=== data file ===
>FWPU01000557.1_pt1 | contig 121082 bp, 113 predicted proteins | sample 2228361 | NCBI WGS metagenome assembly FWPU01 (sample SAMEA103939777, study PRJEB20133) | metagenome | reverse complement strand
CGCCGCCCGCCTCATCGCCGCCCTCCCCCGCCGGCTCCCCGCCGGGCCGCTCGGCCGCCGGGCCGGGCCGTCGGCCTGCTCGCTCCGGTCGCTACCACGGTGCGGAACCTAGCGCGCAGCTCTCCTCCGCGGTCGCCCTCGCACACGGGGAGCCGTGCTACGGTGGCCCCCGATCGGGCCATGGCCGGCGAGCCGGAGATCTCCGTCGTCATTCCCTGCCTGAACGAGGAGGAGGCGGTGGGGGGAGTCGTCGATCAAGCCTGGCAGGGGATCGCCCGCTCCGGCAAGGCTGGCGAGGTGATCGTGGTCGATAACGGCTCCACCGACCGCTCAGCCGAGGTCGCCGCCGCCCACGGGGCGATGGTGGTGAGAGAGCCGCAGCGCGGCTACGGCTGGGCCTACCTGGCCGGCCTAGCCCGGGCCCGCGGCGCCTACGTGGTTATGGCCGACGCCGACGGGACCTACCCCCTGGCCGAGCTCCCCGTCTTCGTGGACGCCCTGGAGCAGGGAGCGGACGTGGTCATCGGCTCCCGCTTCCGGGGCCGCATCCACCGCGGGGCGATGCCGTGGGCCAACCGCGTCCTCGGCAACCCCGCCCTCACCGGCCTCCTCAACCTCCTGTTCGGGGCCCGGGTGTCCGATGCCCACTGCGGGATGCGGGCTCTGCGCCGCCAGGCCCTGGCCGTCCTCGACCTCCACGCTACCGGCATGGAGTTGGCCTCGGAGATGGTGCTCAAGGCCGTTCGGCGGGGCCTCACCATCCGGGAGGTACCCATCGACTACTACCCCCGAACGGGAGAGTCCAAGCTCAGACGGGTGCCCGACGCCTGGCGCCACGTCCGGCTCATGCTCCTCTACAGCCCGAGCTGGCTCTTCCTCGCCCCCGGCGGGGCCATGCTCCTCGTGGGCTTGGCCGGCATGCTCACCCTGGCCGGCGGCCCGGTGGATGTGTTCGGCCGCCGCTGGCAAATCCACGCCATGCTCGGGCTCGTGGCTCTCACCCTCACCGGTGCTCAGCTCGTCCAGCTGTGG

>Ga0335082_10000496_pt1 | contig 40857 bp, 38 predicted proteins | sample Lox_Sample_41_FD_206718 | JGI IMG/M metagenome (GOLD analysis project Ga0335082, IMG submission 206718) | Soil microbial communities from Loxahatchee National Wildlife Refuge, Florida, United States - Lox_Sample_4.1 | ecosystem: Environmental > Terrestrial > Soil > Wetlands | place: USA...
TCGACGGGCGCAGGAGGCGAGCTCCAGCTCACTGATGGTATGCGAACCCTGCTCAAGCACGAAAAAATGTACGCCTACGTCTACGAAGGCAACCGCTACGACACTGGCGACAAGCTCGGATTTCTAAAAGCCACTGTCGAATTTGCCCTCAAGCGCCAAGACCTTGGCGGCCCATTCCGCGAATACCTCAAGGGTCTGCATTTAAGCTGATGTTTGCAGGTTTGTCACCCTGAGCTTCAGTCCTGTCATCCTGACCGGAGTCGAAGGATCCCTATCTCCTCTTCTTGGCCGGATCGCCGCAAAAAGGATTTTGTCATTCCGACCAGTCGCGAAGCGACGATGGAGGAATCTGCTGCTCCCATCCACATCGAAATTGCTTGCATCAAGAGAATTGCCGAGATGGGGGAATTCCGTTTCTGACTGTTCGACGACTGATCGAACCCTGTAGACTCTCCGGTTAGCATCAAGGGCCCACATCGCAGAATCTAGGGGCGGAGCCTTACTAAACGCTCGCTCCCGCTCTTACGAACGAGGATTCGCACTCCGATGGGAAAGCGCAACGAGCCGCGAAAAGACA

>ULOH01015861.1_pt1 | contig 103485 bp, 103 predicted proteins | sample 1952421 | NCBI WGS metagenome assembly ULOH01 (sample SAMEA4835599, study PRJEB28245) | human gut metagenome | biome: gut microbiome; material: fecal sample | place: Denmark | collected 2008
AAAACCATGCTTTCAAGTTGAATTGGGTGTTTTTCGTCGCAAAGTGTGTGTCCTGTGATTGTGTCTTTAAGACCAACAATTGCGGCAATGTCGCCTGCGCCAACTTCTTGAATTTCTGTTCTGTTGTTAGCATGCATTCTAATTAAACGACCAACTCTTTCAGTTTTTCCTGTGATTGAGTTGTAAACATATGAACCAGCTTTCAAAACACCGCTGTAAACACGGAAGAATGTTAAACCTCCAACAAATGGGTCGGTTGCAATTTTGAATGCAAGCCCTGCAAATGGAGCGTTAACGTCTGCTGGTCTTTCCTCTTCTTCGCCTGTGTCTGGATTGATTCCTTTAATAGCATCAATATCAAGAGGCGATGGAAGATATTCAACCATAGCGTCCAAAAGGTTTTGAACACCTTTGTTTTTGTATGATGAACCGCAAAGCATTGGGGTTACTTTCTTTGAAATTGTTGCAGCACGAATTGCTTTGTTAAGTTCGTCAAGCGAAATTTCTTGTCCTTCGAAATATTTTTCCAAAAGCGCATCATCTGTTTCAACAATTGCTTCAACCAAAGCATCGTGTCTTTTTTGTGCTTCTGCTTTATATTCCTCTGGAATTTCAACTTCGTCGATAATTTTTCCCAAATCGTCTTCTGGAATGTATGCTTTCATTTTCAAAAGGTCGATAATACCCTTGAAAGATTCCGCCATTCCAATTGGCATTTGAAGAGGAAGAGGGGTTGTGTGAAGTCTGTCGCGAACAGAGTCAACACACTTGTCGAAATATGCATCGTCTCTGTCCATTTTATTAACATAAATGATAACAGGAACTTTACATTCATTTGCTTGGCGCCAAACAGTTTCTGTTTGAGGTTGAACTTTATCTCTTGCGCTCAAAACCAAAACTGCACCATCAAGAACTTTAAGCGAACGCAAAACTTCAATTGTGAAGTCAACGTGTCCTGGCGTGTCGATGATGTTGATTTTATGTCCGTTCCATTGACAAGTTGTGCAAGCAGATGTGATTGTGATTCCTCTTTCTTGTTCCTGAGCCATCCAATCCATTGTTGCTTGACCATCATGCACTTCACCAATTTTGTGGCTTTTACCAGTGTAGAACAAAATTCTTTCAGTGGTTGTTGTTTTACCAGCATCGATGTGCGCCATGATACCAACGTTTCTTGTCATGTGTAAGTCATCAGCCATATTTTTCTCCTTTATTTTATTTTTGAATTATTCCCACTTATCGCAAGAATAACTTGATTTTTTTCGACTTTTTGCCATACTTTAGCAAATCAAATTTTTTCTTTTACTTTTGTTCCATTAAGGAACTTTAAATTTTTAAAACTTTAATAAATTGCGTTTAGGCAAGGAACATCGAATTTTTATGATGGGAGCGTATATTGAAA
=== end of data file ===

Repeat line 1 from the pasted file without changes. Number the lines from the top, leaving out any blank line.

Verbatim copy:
>FWPU01000557.1_pt1 | contig 121082 bp, 113 predicted proteins | sample 2228361 | NCBI WGS metagenome assembly FWPU01 (sample SAMEA103939777, study PRJEB20133) | metagenome | reverse complement strand